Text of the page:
Example: Hekla in Iceland, Mt St Helens in the USA and Mt Kilimanjaro in
11. Super volcano
A super volcano is a volcano on a massive scale. It is different from a volcano
it erupts at least 1,000 km3 of material (a large volcano erupts around 1
it forms a depression, called a caldera (a volcano forms a cone shape);
often has a ridge of higher land around it;
erupts less frequently - eruptions are hundreds of thousands of years
Yellowstone is one example of a super volcano.
12. Classification of Volcanoes
Active volcanoes are those with volcanic activities in the present
Dormant volcanoes; those which are not active presently but could show
activity any time.
Extinct volcanoes are those which were “active” some time, but, have
ceased volcanic eruptions now.
Active volcanoes Dormant volcanoes Extinct volcanoes
13. Causes of Volcanoes Eruption
The Earth's crust is made up of huge slabs called plates, which fit together
like a jigsaw puzzle. These plates sometimes move.
Between the Earth's crust and the mantle is a substance called magma
which is made of rock and gases.
When two plates collide, one section slides on top of the other, the one
beneath is pushed down. Magma is squeezed up between two plates.
Did you know? Volcanoes are like giant safety valves that release the
pressure that builds up inside the Earth.
14. Wear are a large number volcanoes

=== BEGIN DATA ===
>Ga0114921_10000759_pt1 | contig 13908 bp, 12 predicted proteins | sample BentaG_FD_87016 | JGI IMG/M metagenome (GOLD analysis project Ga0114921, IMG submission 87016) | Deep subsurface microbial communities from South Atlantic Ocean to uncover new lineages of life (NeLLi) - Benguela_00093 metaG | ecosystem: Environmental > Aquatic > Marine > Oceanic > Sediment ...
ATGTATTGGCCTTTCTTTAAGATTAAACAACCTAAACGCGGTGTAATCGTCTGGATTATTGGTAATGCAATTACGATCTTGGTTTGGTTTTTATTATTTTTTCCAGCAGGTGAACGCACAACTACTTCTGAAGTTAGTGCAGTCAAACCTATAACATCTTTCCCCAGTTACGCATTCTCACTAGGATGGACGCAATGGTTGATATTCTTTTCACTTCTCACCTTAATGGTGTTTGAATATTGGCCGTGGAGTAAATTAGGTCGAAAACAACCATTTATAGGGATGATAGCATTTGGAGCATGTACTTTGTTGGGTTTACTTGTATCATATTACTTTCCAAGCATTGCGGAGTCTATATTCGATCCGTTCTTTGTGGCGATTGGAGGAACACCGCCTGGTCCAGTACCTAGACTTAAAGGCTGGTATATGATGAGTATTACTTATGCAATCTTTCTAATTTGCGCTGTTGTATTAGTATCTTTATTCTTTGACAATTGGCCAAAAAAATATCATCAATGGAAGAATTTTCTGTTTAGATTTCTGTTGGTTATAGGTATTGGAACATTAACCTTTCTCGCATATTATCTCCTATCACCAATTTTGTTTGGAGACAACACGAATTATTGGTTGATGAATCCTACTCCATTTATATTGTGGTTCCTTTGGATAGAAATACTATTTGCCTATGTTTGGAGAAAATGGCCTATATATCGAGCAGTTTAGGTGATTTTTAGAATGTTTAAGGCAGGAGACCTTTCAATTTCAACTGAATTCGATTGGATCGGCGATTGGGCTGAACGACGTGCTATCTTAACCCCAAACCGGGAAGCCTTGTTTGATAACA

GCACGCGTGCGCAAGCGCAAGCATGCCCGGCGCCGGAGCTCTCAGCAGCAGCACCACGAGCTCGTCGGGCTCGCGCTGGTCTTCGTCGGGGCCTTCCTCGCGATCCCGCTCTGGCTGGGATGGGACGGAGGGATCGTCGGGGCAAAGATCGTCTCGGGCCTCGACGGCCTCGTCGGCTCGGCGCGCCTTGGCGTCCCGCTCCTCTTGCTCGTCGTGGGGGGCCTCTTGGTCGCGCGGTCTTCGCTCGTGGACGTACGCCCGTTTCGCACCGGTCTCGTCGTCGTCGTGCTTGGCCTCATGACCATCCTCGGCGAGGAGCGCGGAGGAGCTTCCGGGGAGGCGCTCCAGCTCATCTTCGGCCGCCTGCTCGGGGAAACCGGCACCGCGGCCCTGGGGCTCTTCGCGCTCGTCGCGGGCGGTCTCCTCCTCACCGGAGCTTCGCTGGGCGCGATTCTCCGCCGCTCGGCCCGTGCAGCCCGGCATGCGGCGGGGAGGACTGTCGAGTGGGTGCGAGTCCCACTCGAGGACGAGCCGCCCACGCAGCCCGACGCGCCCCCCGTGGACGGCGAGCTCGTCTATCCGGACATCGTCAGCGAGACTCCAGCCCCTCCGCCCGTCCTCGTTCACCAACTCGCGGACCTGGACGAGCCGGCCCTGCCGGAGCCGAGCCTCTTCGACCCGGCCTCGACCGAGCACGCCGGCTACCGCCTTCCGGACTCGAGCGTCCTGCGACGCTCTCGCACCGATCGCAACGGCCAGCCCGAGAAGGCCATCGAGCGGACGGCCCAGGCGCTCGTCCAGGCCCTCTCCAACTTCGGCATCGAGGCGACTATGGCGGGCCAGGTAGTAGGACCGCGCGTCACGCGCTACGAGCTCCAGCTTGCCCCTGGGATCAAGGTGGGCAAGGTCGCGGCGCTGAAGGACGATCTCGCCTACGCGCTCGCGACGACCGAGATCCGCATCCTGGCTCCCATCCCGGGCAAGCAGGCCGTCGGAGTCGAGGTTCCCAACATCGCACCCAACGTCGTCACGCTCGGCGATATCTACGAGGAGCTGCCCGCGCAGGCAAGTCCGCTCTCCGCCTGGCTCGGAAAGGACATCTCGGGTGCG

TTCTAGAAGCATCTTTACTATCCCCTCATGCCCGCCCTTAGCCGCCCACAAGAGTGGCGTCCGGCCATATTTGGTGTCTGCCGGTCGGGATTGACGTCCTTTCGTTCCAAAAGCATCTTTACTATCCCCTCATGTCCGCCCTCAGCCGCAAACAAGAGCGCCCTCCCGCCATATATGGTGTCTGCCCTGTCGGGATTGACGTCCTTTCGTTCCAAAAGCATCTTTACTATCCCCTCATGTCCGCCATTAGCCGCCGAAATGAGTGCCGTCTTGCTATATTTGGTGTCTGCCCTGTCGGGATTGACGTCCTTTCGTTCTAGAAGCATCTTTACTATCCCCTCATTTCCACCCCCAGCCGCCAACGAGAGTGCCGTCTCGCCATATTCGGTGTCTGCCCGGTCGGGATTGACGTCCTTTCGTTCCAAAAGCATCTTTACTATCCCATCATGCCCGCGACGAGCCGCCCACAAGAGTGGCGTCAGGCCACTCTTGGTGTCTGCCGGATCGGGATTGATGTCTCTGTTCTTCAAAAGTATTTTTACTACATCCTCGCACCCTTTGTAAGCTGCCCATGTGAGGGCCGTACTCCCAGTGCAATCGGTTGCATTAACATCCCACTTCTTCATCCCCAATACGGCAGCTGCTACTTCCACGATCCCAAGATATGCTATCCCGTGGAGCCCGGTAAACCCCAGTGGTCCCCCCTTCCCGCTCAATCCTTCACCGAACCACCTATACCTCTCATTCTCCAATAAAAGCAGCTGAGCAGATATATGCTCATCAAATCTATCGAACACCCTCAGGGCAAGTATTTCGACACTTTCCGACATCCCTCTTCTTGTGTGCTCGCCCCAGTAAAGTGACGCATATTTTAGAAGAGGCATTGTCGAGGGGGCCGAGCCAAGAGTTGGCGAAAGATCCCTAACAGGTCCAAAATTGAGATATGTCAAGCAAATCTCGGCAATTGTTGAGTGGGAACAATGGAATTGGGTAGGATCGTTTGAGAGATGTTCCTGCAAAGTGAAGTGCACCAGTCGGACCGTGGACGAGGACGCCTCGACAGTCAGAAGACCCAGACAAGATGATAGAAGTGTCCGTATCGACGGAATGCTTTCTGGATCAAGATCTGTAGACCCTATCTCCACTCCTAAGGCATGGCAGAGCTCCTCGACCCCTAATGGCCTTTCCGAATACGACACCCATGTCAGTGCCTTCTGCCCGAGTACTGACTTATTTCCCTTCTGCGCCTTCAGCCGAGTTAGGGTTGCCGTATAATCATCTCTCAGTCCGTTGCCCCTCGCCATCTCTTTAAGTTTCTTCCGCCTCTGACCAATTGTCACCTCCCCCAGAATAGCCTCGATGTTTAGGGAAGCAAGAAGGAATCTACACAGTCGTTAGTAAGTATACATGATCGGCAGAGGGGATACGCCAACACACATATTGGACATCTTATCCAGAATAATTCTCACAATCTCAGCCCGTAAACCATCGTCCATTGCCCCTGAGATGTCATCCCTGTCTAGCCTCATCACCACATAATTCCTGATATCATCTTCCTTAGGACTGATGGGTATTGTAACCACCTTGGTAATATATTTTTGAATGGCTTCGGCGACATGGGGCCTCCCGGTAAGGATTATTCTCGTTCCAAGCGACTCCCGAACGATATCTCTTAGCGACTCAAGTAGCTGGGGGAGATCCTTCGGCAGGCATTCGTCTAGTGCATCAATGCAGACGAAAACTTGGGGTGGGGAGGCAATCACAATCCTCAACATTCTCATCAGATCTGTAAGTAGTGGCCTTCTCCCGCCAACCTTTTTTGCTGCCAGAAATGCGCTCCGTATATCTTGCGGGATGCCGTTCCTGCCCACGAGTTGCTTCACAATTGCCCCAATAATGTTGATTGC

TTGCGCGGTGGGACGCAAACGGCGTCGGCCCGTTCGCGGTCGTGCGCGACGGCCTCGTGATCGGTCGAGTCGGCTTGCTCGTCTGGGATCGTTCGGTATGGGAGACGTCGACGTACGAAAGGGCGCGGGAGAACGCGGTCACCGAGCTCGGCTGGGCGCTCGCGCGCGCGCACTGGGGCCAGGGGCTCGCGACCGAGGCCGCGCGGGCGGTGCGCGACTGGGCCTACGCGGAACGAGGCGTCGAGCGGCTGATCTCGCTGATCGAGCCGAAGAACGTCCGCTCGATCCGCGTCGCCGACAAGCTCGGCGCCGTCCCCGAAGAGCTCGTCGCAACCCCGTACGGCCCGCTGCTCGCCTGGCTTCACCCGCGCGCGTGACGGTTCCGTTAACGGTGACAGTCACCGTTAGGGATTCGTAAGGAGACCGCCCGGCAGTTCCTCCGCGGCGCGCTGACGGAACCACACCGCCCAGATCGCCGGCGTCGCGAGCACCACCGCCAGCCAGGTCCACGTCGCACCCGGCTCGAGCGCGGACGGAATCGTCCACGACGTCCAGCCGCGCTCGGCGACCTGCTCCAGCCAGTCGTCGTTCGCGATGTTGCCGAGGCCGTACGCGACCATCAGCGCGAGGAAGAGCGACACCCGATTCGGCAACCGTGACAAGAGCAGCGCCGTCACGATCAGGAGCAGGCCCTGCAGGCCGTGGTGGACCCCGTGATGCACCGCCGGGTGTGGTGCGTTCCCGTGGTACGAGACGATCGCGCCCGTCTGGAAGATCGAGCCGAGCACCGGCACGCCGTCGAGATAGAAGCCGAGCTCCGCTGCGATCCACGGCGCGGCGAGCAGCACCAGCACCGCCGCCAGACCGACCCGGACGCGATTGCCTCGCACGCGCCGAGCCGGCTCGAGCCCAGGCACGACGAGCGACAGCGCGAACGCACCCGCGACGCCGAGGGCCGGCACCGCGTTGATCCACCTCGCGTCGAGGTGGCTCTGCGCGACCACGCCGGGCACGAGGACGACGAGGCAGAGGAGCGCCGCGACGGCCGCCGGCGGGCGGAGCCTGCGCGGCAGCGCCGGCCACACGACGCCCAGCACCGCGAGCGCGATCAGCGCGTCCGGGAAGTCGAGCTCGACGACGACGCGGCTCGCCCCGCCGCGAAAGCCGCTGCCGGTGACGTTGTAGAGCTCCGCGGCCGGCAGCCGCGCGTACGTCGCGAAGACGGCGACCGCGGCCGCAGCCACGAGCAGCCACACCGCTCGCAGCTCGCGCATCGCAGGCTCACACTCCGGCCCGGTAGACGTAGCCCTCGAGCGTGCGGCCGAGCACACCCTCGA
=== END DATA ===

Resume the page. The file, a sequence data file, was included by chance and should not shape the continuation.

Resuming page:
What is the Ring of Fire?
Over half of the world’s volcanoes arise in a belt around the
Pacific Ocean called the Ring of Fire.
Which is the largest volcanic mountain?
Mauna Kea which is also worlds tallest mountain is the largest
15. The positive and negative effects
of volcano eruptions
Volcanoes have a large effect on their locality. They produce
ash, lava, volcanic bombs, pyroclastic flows and lahars. Ash from large
volcanoes has been known to affect global climates.
The effects of volcanoes can be both positive and negative.
Geothermal energy is where heat from within the Earth is used to generate
electricity. Geothermal energy can be generated in areas where magma lies
close to the surface. This is good for increasing our renewable energy use.
Ash ejected by the volcano acts as a good fertilizer for soils.
Volcanoes attract many tourists, who enjoy the dramatic scenery that they
16. Negative effects
Volcanoes are dangerous. They can kill people and damage
Economic activity can suffer as it is hard for businesses to
operate after an eruption.
Habitats and landscapes are damaged by lava flows
Food/ water supply interrupted.
Long term issue with tourism industry
19. Monitoring volcanoes - popular
Volcanic eruptions are unpredictable. However,
scientists can monitor volcanoes to estimate
when they are likely to erupt. Scientists can use a
variety of techniques to do this, such as:
seismometers - used to measure earthquakes
occurring near an eruption
Tilt meters and GPS satellites – these devices
monitor any changes in landscape. Volcanoes
tend to swell near an eruption
20. Benefits of living by a volcano
People choose to live in volcanic areas
despite the risks of an eruption. Volcanoes
can provide people with many benefits such
volcanic rock and ash provide fertile
land which results in a higher crop yield for
tourists are attracted to the volcano, which
increases money to the local economy
geothermal energy can be harnessed, which
provides cheaper electricity for locals
minerals are contained in lava, eg diamonds -
these can be mined to make money